I am exhausted. I am jetlagged. I am freezing. I am excited. I am alive.
As G, J, and I hop out of our taxi, it finally hits me that I am about to knock out Item Numero Uno on my Bucket List. I take a deep breath of the crisp, Antarctic air, and let everything wash over me. How hard I’ve worked, and how patient I’ve been, to get here, how much it means to me to be here with these people. It’s matchday, and I can’t help but soak up the buzz of excitement from the sea of red surrounding me.
As we stroll down the main road, trying to have the proper match day experience, we stop and check out the wares of each street vendor. A few trinkets catch my eye, but it’s too early in the day to commit to anything. What if I see something better at the next tent? I’m starting to get hungry as I was too excited to have breakfast, but I could definitely eat now. Maybe a liquid lunch of Strongbow and black currant, I think to myself. We hit every street vendor in sight, chatting about how far we had traveled, and joking about how we didn’t have funny accents, they did! Satisfied with our spoils, we head to the pub that was suggested to us by a friend. We arrive at the King Harry, early enough to miraculously snag three of the seven chairs in the place, and settle in for a few hours of prematch drinking. The King Harry is dark, massive, filled with wide open spaces to stand and chat about the forthcoming match, a long bar, friendly bartenders, and a decent selection of ales on tap. Slowly, then all at once, the pub fills up with match-goers.
Filling the air is a unique mixture of trepidation, anxiousness, and excitement that only occurs when a group of die-hard supporters come together to support their team on a matchday. Old friends greet each other with enthusiastic smiles and hugs, as if it has been years since they last saw each other, instead of the week since the last match. Some delightfully drunk gentlemen start singing songs and we all joyfully join in. Dressed in my red jersey, I feel as if I belong, even though it is my first time here.
Alas, it is time to head inside. Maybe not for a regular match-goer, but for me it is. It is my first time and I want to experience everything. The first niggle of nervousness hits as we are about to pass through the gates. What if I’ve traveled all this way, and my match ticket doesn’t scan properly? What if I traveled all this way and we lose? Next thing I know, I’m inside. I’m not sure what I expected, but this wasn’t it. Instead of being old, decayed, broken, and dank, the concourse is pristine, walls bursting with pride, history, and tradition, every nook filled with match-goers of all ages. Children attending a match for their first time, like me, and their exasperated parents trying to keep an eye on them while juggling bottles of water and warm meat and potato pies. I need to get one of those pies.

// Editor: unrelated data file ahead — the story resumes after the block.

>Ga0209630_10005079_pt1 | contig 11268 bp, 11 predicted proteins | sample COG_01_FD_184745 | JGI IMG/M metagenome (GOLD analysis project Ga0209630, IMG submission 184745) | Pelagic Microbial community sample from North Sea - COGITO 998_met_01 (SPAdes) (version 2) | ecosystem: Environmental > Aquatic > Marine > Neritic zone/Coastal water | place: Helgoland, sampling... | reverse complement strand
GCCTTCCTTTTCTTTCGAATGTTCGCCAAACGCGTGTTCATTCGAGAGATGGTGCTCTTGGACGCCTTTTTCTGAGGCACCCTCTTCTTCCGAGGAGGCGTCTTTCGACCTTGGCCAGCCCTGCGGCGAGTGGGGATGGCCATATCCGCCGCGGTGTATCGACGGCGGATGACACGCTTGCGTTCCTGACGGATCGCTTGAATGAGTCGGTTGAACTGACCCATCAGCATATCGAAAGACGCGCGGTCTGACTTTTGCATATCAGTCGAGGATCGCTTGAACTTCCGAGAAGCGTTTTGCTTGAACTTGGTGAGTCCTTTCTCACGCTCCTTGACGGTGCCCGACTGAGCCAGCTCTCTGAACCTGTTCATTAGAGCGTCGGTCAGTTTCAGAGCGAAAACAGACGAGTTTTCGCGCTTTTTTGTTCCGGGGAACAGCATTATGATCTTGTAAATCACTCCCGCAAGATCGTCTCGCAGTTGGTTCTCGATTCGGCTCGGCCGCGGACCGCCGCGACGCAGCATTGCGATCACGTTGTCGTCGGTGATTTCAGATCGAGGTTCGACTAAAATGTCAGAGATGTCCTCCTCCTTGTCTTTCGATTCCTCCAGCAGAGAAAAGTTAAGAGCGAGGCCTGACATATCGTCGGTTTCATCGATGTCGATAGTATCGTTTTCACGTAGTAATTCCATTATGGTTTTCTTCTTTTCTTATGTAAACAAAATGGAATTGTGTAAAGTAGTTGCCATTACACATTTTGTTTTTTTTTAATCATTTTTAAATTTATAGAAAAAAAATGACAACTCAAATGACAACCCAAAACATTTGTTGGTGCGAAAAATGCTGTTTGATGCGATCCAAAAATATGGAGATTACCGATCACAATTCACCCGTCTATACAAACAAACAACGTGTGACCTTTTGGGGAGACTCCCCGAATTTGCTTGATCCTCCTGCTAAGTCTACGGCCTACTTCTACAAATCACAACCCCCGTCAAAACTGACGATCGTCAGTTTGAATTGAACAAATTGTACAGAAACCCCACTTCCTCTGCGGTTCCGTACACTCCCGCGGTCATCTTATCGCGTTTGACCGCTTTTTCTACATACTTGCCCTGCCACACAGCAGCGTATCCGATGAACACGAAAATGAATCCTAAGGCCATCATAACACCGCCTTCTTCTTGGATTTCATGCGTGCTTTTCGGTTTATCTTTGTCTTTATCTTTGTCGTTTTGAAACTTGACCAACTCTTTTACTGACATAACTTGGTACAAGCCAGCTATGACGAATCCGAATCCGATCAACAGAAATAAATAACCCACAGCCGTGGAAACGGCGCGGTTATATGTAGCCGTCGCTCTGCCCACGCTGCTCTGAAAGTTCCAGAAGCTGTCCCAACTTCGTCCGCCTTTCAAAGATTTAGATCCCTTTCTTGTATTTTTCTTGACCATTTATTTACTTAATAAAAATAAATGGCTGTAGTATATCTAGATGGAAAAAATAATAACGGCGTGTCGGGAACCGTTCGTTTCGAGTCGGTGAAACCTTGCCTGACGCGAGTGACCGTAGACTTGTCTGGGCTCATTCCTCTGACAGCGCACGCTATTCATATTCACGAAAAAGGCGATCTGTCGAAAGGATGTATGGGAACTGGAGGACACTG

After securing a pie and a bottle of water, we set off to locate our seats. Even though I was inside the stadium the day before for a tour, had been inside the stadium years ago when I studied abroad at the University of Liverpool, it’s different being in your seat. You think of all the people who sat in that seat before you, who saw the teams of legend play, who felt elation when the team lifted trophies, and experienced the heartbreak of crushing defeats. You say a prayer for those fans who went to an away match and never came home, and for those who have fought, and continue to fight, everyday for justice. G, J, and I take turns giddily taking photos, creating permanent memories that we can hang in our cubicles and keep us going when we return to our real lives.
As the players trickle out for warm ups, the crowd claps, and the atmosphere becomes electric. The time for battle is almost here, and we want to show the lads the support they’ll need to emerge victorious. I exude a childlike excitement as the players and manager I spend a significant portion of my life watching, discussing, defending, and supporting are announced by a booming voice over the PA system. I cheer for some players louder than others, because while I love everyone on the team, a girl still has her favorites. I have a moment of sadness as my favorite player is injured and not playing, but it quickly passes as I remember I am here. I’m struck again that a major dream is about to come true, and I become a bit emotional. The entire stadium rises as You’ll Never Walk Alone blares over the stadium speakers, the hair on the back of my neck stands up, and I get goosepimples as I sing along with 45,521 of my closest friends, tears in my eyes. It’s absolutely freezing, but the cold cannot penetrate my buzz of excitement and Strongbow. Anfield, I have arrived, and you are everything I had hoped you would be.
I decided to participate in WordPress’ Blogging University, as a means to get my creative juices flowing, create a daily writing habit, and to interact with the WordPress community. I won’t post much of what I create as the prompts may not fit my vision for this blot, but the words for this post flowed with shocking ease from my fingers and I felt compelled to share them. I love few things more than Liverpool Football Club, and I greatly enjoyed composing my feelings of attending my first match at Anfield.